Ether device API functions and some other hacks

Hi again

I worked on ether device API functions in a last month before module init/exit cases. Mainly I worked on 3 functions and got understanding of some others. I am going to talk about some other functions along with ether device API functions in this blog. So, this is going to be somehow managed blog.

1. eth_zero_addr:

This is a ether device API function which replaces memset to assign zero address. Linux kernel community prefers to using eth_zero_addr function instead of memset to assign the zero address to the given array. The function definition goes like this:

static inline void eth_zero_addr(u8 *addr)
{
memset(addr, 0x00, ETH_ALEN);
}

There were like 10-12 files having such cases. I sent patches for all of them. Most of them are now added in a kernel tree. Here, is a semantic patch which I used to do this change. It is preety simple. Only thing is sometimes value ‘6’ is used as ETH_ALEN. In that case one need to check that it is really a network code and in a memset 6 means ETH_ALEN.

@eth_zero_addr@
expression e;
@@

-memset(e,0x00,\(6\|ETH_ALEN\));
+eth_zero_addr(e);

2. eth_broadcast_addr:
This is also ether device API function and replaces memset. Only difference is this function is used to assign the broadcast address to the given address array. There were only 2-3 such cases. I handled all of them too. Semantic patch I used is as follows:

@eth_broadcast_addr@
identifier e;
@@

-memset(e,\(0xff\|0xFF\|255\),\(6\|ETH_ALEN\));
+eth_broadcast_addr(e);

3. eth_hw_addr_random:

This is an intersting function. It generates random Ethernet address [MAC] to be used by a net device and set addr_assign_type so that state can be read by sysfs and be used by userspace. Now, definition of this function goes like this:

static inline void eth_hw_addr_random(struct net_device *dev)
{
dev->addr_assign_type = NET_ADDR_RANDOM;
eth_random_addr(dev->dev_addr);
}

Basically I found this case from the deprecated function list. There were like 63 uses of random_eth_addr in linux 3.0 and now very less uses are there. Primary reason behind this was here random_eth_addr is changed to eth_random_addrfor the consistency purpose. So, there were many commits proposing that change. But when I looked in to detail then found a large bunch of commits from Danny Kukawka in 2012, replacing random_eth_addr with eth_hw_addr_random. Although in each case one need to check many things at a time because sometimes original call of random_eth_addr/eth_random_addr do not make assignment to NET_ADDR_RANDOM. And in some cases we have seen that merging the call and the assignment is not correct. So, from my side I can just compile test the change. And in each case I need to write about this possibility under —. For the experiment I just sent a patch explaining the situation and it turned out positive. After tesing it maintainer applied the patch. That patch can be found here. I am going to send some more patches in a future.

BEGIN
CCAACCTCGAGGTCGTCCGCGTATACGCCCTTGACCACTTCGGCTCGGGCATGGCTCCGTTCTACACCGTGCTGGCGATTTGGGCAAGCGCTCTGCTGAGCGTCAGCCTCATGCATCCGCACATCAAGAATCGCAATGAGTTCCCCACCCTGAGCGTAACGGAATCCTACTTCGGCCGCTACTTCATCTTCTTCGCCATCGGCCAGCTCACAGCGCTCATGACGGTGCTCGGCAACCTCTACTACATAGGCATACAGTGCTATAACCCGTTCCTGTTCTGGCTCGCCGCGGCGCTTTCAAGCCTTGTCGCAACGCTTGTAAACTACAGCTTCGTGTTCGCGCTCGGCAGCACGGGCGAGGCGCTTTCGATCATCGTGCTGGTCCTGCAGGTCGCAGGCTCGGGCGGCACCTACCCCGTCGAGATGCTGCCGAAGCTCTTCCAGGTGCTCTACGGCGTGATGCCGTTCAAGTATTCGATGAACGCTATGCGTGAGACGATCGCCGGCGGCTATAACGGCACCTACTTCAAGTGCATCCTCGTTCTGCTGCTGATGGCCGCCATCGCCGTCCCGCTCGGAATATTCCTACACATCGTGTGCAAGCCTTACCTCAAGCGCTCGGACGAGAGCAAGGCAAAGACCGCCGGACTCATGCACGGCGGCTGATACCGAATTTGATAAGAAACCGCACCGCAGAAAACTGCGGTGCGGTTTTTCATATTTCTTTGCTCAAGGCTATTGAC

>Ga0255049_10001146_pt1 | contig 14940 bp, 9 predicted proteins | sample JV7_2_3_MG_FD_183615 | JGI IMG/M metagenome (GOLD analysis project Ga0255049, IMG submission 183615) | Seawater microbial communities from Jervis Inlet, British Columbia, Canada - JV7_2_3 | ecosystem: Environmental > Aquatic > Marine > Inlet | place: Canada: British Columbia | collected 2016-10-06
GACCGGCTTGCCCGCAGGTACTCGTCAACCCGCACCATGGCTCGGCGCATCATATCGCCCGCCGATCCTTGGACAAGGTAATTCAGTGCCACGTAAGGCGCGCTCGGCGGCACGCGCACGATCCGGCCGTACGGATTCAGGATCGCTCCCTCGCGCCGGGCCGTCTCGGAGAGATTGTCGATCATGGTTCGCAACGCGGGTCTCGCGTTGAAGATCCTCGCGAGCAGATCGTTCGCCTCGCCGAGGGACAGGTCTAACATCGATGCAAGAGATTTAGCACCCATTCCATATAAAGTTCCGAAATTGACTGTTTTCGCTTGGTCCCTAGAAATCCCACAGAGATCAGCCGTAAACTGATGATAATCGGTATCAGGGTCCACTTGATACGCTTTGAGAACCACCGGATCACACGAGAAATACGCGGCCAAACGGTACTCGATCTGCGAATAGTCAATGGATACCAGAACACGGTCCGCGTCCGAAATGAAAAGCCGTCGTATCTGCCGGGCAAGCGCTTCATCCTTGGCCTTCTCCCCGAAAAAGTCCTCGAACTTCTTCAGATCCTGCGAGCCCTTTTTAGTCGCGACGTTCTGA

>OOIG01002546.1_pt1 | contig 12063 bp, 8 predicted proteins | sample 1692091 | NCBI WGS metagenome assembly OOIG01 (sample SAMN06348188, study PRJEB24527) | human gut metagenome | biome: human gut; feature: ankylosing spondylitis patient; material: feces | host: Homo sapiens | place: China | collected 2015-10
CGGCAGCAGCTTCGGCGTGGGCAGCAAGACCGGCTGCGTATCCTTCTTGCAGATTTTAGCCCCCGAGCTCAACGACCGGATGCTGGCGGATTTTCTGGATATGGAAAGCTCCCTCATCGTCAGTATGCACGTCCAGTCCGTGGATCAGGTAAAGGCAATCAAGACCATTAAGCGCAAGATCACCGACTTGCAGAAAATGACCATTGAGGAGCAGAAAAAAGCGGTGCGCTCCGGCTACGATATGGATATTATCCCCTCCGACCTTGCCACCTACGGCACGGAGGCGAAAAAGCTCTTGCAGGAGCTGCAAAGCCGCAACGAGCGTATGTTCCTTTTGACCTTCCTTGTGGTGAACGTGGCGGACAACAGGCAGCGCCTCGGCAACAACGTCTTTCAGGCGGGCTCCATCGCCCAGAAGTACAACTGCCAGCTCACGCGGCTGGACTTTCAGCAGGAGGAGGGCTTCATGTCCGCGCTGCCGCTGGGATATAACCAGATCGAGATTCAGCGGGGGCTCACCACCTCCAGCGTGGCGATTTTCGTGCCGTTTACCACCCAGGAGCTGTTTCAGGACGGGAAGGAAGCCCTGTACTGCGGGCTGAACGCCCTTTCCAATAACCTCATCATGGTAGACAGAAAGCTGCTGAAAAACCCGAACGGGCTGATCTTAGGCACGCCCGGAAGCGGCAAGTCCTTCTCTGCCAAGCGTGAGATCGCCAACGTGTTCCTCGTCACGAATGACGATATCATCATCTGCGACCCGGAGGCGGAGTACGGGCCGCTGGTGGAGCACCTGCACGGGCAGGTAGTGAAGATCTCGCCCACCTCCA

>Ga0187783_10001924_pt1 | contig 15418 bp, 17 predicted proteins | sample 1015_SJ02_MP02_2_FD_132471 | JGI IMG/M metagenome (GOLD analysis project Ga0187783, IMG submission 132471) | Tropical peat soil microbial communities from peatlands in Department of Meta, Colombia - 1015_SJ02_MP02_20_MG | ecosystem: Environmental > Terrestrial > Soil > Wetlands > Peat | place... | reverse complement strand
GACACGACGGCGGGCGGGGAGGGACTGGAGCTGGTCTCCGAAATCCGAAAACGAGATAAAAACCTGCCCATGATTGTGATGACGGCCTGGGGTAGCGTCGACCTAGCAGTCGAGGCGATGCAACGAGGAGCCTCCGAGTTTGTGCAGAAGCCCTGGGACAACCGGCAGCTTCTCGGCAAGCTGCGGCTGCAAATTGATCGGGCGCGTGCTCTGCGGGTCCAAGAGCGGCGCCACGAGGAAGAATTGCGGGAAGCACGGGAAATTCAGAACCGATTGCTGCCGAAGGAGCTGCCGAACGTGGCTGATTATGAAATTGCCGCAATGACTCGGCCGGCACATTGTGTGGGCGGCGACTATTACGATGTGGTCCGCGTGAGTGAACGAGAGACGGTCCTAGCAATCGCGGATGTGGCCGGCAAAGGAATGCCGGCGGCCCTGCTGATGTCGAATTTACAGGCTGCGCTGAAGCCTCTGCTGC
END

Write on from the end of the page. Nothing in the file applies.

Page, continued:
4. Deprecated macro DEFINE_PCI_DEVICE_TABLE

This macro is actually deprecated and this comment is made in a header file too. I just accidentally came across this while reading some other code. And thought to handle it. Basically point is we can use struct pci_device_id instead of this macro. When I searched for the remaining use of this macro in a linux-next, it turned out that most of them were handled by Julia’s one of other intern in a Paris. Only 3 uses were remaining. I sent patches for them. One is applied in a local branch and others are on their way. This was a simple case too. Semantic patch I used is as follows:

@@
identifier a;
declarer name DEFINE_PCI_DEVICE_TABLE;
initializer i;
@@
– DEFINE_PCI_DEVICE_TABLE(a)
+ const struct pci_device_id a[]
= i;

5. Unnecessary function snd_pcm_lib_preallocate_free_for_all()

I picked this from deprecated functions list of Julia. Here, there is no point of using this function snd_pcm_lib_preallocate_free_for_all() because ALSA core takes care that all preallocated memory is freed when the PCM itself is freed. Only one case was left. I just sent a patch for it yesterday and to my surprise it was applied in a very next minute by Mark. 🙂 One can look at the patch here.

By the way, I came across non-modular version of module init/exit macros. Recently many such patches are added in a kernel tree. It is interesting to understand the reasons behind introducing and using such macro. I guess one separate post would be fine for that. I will post that blog in a 2-3 days. Also, I am working on fixing some usage of devm functions from last 2 weeks. I’ll write a blog about it in a next week too.

Till then signing off. Have a happy weekend.

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